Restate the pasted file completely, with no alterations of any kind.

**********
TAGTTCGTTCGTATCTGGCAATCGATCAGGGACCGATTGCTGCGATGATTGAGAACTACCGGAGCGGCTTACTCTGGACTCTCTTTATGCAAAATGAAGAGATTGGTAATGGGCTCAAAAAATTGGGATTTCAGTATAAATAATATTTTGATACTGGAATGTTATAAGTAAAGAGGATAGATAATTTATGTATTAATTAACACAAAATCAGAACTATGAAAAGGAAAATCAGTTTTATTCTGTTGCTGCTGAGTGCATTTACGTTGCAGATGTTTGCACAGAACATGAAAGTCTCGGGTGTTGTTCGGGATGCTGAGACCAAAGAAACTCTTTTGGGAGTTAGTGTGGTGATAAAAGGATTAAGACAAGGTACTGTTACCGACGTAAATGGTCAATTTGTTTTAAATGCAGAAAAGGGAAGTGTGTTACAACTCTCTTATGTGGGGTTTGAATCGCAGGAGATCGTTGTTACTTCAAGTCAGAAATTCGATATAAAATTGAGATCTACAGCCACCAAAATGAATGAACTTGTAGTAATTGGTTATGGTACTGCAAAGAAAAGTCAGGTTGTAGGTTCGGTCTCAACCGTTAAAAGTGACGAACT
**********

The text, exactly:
TAGTTCGTTCGTATCTGGCAATCGATCAGGGACCGATTGCTGCGATGATTGAGAACTACCGGAGCGGCTTACTCTGGACTCTCTTTATGCAAAATGAAGAGATTGGTAATGGGCTCAAAAAATTGGGATTTCAGTATAAATAATATTTTGATACTGGAATGTTATAAGTAAAGAGGATAGATAATTTATGTATTAATTAACACAAAATCAGAACTATGAAAAGGAAAATCAGTTTTATTCTGTTGCTGCTGAGTGCATTTACGTTGCAGATGTTTGCACAGAACATGAAAGTCTCGGGTGTTGTTCGGGATGCTGAGACCAAAGAAACTCTTTTGGGAGTTAGTGTGGTGATAAAAGGATTAAGACAAGGTACTGTTACCGACGTAAATGGTCAATTTGTTTTAAATGCAGAAAAGGGAAGTGTGTTACAACTCTCTTATGTGGGGTTTGAATCGCAGGAGATCGTTGTTACTTCAAGTCAGAAATTCGATATAAAATTGAGATCTACAGCCACCAAAATGAATGAACTTGTAGTAATTGGTTATGGTACTGCAAAGAAAAGTCAGGTTGTAGGTTCGGTCTCAACCGTTAAAAGTGACGAACT